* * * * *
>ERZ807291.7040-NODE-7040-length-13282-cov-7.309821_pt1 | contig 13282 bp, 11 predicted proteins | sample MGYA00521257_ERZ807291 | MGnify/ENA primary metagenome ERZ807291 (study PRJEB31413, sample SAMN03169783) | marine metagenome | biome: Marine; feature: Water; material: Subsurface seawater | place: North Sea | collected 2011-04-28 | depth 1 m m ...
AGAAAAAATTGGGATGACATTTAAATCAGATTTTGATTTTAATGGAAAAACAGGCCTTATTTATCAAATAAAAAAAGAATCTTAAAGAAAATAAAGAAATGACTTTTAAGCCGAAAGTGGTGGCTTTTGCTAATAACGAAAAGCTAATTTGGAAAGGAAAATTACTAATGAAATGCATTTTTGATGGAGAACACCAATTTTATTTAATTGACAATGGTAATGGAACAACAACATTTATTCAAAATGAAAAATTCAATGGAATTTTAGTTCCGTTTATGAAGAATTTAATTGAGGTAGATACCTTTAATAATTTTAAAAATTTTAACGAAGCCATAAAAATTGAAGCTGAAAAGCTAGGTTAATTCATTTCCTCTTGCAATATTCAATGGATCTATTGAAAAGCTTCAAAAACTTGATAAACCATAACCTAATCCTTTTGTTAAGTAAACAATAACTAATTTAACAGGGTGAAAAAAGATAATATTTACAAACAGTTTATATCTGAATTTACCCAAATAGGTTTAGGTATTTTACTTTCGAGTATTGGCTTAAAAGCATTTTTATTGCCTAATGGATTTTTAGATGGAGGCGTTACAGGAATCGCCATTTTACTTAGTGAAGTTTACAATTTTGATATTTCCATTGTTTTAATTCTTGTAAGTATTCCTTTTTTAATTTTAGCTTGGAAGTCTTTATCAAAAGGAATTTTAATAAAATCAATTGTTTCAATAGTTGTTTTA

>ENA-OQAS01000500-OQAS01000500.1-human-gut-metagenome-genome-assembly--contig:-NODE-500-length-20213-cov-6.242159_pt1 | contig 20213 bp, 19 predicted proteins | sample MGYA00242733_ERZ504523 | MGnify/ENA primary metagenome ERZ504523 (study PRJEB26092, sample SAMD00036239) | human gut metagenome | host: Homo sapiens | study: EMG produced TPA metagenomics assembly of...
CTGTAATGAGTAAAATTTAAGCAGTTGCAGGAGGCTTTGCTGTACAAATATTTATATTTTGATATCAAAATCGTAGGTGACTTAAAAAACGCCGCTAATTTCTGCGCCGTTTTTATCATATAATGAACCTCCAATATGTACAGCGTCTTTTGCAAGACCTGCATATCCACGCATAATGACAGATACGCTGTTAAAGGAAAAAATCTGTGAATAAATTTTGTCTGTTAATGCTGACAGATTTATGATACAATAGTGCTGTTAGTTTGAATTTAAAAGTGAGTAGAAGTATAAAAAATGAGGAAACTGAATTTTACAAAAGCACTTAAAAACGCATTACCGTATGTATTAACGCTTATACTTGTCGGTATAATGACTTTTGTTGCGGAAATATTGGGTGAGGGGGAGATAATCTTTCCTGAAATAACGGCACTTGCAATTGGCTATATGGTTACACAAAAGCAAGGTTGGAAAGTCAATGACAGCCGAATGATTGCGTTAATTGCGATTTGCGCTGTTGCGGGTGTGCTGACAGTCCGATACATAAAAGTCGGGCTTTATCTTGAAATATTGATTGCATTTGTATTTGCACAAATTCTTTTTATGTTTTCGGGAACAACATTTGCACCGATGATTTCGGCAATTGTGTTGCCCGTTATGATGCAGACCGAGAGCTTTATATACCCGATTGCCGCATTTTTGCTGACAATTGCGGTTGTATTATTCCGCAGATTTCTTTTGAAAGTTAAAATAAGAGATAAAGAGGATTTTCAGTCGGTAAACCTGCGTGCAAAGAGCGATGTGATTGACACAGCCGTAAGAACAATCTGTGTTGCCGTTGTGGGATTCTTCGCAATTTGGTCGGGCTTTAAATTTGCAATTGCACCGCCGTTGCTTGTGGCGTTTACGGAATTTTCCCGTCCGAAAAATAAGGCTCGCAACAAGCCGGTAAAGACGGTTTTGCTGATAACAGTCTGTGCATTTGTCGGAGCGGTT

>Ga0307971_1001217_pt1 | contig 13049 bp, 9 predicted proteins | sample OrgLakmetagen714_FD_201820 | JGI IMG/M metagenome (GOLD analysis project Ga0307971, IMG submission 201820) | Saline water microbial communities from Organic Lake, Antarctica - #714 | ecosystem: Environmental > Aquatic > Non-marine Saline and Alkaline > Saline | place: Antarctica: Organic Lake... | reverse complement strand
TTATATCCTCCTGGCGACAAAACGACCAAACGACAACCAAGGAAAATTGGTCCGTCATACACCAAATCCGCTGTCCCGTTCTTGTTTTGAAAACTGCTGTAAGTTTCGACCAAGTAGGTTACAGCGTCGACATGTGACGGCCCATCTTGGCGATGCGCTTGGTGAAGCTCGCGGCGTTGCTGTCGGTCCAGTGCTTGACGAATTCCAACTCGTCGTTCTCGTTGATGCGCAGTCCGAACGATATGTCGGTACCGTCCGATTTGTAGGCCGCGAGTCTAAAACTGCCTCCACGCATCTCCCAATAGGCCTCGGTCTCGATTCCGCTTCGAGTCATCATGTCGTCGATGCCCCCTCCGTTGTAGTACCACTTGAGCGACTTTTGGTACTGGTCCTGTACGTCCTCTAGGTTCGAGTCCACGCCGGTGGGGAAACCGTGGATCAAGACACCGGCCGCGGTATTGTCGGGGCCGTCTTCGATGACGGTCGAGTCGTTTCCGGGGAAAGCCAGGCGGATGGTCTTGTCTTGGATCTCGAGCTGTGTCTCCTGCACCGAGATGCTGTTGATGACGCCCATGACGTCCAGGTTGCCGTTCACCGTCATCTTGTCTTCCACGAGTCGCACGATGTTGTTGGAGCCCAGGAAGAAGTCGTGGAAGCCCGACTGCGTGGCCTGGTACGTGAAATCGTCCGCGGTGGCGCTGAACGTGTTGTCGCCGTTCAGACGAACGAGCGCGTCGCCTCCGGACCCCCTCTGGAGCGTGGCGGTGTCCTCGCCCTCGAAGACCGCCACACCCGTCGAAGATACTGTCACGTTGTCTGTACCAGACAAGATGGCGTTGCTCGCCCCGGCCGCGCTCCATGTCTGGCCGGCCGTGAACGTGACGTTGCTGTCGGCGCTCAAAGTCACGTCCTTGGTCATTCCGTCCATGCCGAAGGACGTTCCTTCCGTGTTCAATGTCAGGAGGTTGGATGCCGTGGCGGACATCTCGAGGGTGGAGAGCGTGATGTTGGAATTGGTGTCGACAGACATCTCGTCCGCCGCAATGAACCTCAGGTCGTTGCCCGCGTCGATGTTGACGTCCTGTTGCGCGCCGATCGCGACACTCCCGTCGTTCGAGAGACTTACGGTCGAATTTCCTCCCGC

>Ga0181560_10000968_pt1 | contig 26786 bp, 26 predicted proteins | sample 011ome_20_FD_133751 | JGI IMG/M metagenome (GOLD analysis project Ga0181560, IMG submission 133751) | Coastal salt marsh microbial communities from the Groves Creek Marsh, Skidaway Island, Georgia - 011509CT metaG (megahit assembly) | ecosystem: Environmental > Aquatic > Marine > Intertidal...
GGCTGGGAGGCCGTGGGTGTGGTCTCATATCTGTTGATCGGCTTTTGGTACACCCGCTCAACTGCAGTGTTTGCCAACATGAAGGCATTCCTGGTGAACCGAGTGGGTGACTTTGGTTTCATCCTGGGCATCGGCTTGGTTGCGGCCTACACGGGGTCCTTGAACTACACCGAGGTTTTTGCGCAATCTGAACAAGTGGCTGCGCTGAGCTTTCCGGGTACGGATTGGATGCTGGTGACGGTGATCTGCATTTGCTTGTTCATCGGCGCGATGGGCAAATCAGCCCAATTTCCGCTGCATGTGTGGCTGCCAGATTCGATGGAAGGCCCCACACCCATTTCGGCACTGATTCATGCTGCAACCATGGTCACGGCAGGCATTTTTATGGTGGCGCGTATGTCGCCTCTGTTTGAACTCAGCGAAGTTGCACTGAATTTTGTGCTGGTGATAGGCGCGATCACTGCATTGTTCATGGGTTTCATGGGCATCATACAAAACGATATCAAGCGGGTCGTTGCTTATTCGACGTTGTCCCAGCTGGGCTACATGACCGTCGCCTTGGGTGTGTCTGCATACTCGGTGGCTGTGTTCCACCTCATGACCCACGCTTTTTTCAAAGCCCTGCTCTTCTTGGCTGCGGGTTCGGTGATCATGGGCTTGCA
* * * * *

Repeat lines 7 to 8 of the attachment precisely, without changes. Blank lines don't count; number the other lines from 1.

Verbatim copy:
>Ga0181560_10000968_pt1 | contig 26786 bp, 26 predicted proteins | sample 011ome_20_FD_133751 | JGI IMG/M metagenome (GOLD analysis project Ga0181560, IMG submission 133751) | Coastal salt marsh microbial communities from the Groves Creek Marsh, Skidaway Island, Georgia - 011509CT metaG (megahit assembly) | ecosystem: Environmental > Aquatic > Marine > Intertidal...
GGCTGGGAGGCCGTGGGTGTGGTCTCATATCTGTTGATCGGCTTTTGGTACACCCGCTCAACTGCAGTGTTTGCCAACATGAAGGCATTCCTGGTGAACCGAGTGGGTGACTTTGGTTTCATCCTGGGCATCGGCTTGGTTGCGGCCTACACGGGGTCCTTGAACTACACCGAGGTTTTTGCGCAATCTGAACAAGTGGCTGCGCTGAGCTTTCCGGGTACGGATTGGATGCTGGTGACGGTGATCTGCATTTGCTTGTTCATCGGCGCGATGGGCAAATCAGCCCAATTTCCGCTGCATGTGTGGCTGCCAGATTCGATGGAAGGCCCCACACCCATTTCGGCACTGATTCATGCTGCAACCATGGTCACGGCAGGCATTTTTATGGTGGCGCGTATGTCGCCTCTGTTTGAACTCAGCGAAGTTGCACTGAATTTTGTGCTGGTGATAGGCGCGATCACTGCATTGTTCATGGGTTTCATGGGCATCATACAAAACGATATCAAGCGGGTCGTTGCTTATTCGACGTTGTCCCAGCTGGGCTACATGACCGTCGCCTTGGGTGTGTCTGCATACTCGGTGGCTGTGTTCCACCTCATGACCCACGCTTTTTTCAAAGCCCTGCTCTTCTTGGCTGCGGGTTCGGTGATCATGGGCTTGCA